Published: May 14, 2009 15:23h
Last modified: May 14, 2009 19:41h
Europe's top security and human rights watchdog on Thursday halted talks on keeping peace monitors in Georgia after Russia blocked a deployment plan, but it stood by the proposal and nudged Moscow to reconsider.

Russia sent in troops to crush Georgia's move to retake its separatist South Ossetia region in a war last August, then rejected an extension of the Organisation for Security and Cooperation in Europe's 16-year-old monitoring mission in the former Soviet republic when it expired on Dec. 31. The military and civilian monitors face a June 30 deadline to pull out.

On Wednesday, Russia barred a revised monitoring proposal from OSCE chairman Greece by insisting on language driving home its view of South Ossetia as an "independent" state -- rejected by Georgia and not endorsed elsewhere in the 56-nation group.

U.S. and European Union officials regard an OSCE presence in Georgia as crucial to preventing further fighting between separatist and Georgian forces and mistreatment of civilians.

Greece's OSCE ambassador, Mara Marinaki, announced a suspension in five-month-old negotiations on a new OSCE presence in Georgia. But she said the current proposal remained on the table and she called for "strong political will" to accept it.

She made clear she would stick to an approach that omits mention of Georgia or South Ossetia and related political and geographic references -- skirting the hot-button issue of the separatist territory's status -- while stipulating free movement for monitors across the August ceasefire line.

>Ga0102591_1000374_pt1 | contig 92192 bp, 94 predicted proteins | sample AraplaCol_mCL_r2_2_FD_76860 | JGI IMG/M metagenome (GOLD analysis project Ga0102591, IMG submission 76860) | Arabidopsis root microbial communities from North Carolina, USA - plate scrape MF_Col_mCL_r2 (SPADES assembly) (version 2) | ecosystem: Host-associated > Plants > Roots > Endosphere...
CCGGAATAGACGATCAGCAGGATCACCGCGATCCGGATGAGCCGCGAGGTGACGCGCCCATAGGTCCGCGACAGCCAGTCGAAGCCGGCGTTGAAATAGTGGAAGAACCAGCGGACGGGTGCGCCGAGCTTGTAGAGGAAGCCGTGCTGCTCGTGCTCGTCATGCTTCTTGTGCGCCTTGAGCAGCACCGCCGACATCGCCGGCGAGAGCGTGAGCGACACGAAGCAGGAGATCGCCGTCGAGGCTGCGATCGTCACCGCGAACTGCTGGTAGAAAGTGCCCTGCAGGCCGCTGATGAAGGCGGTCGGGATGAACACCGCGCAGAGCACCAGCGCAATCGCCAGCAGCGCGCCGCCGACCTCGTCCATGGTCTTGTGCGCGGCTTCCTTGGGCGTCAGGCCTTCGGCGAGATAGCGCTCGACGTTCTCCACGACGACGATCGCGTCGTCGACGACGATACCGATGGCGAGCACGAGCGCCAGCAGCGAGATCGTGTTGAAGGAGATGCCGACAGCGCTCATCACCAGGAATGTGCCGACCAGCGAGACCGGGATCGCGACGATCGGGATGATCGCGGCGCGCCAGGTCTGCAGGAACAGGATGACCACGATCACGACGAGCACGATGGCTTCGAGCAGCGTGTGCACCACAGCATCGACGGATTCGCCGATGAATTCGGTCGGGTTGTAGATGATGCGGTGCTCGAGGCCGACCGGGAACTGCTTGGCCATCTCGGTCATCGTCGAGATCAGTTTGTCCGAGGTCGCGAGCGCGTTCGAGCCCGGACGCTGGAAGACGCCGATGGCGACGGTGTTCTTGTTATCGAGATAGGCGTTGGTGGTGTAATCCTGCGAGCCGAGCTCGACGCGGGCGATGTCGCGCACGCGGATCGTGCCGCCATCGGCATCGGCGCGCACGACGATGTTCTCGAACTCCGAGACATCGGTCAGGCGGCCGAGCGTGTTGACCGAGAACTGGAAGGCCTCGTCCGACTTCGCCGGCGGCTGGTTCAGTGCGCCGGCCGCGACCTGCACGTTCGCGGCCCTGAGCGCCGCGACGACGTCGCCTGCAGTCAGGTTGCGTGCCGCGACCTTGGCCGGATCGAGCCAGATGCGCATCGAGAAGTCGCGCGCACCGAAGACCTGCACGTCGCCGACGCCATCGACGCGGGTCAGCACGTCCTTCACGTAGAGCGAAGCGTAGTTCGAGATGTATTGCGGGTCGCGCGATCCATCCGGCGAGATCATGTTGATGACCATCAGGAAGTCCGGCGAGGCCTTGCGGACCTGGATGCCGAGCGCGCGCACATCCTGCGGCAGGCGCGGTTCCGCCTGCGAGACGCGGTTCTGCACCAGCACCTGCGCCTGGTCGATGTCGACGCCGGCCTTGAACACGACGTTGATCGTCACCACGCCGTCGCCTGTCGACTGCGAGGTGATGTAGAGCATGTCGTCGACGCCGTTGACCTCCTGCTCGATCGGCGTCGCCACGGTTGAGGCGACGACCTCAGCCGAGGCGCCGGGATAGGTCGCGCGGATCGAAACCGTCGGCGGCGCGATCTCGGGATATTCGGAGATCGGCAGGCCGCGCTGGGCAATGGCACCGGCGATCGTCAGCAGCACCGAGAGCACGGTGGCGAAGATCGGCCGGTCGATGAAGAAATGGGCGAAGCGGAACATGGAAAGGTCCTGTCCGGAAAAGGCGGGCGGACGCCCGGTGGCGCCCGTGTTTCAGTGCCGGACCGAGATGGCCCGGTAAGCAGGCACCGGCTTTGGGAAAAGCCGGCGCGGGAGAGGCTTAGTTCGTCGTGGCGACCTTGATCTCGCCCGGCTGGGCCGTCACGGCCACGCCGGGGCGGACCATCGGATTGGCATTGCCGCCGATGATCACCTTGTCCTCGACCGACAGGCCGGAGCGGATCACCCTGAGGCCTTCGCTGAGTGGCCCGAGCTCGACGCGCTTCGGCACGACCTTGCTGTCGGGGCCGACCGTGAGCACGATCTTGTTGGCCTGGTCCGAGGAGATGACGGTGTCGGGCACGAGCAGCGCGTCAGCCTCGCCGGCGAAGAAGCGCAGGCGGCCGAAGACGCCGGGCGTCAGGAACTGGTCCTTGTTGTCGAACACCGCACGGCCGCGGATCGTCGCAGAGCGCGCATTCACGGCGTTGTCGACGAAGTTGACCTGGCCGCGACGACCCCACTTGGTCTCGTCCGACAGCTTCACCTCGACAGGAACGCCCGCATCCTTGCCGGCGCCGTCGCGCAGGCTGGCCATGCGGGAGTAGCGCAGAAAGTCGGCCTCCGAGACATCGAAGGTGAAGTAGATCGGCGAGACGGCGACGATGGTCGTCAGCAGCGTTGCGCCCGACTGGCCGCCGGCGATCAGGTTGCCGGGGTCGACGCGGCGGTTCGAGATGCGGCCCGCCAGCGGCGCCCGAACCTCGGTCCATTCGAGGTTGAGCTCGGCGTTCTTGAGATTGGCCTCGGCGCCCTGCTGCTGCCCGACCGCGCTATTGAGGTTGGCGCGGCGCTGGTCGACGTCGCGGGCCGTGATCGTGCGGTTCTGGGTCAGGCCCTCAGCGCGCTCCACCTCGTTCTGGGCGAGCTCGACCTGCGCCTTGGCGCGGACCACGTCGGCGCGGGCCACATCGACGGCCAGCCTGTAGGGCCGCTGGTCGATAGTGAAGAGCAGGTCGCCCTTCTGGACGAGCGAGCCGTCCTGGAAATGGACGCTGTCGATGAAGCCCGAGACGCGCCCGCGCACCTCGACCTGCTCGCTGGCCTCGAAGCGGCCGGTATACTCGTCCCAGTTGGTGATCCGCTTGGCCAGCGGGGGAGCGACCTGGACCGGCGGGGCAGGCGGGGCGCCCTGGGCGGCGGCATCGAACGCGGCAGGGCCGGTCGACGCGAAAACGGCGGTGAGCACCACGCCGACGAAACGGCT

"CRUCIAL" OSCE PRESENCE

"We need to review the results of our efforts to build the required consensus around the Greek proposal based on the 'status-neutral' formula that would allow the OSCE to continue its crucial work in Georgia," Marinaki said in a statement.

Marinaki told reporters later she regarded the break-off of talks to be temporary and an agreement would come if key parties were willing to "go the extra mile".

In Moscow, Interfax news agency quoted a Russian Foreign Ministry source as saying no final decision had been made and dialogue would go on but that Greece's plan "makes no sense".

"This plan is based on the premise that everything in the region remained the same after the Georgian aggression. But this plan won't work. Tskhinvali (South Ossetia's regional capital) will not let the observers enter its territory." Georgia's Foreign Ministry accused Russia of trying to force the OSCE out of the country to legalise an "illegal recognition of our occupied regions" and turn them into "non-transparent and unaccountable black holes, where ethnic cleansing is an ongoing practice and where human rights are violated on a daily basis".

U.S. OSCE envoy Kyle Scott urged Russia to rethink what he called its "excessive amendments" which he said offended almost all OSCE states seeking a "genuine compromise" on monitoring.

"We call one last time for (Russia) to reconsider ... in the spirit of cooperation to avoid the deterioration of a critical security architecture we have worked so hard over the years to build," Scott told an assembly of OSCE ambassadors.

Greece's solution would leave Russia's quest for broad recognition of pro-Moscow South Ossetia's "independence" to be addressed at "status" talks in Geneva, while accommodating the insistence of Georgia and its Western allies on Georgian territorial integrity and a single OSCE mission in the country.

But Russia on Wednesday answered the Greek draft proposal with its own version that crossed out references to "free and unimpeded contact and movement" across the truce line.

Any movement, it said, would be agreed with "relevant authorities", meaning the rebels and Russians, with separate monitor missions in South Ossetia and state-controlled Georgia.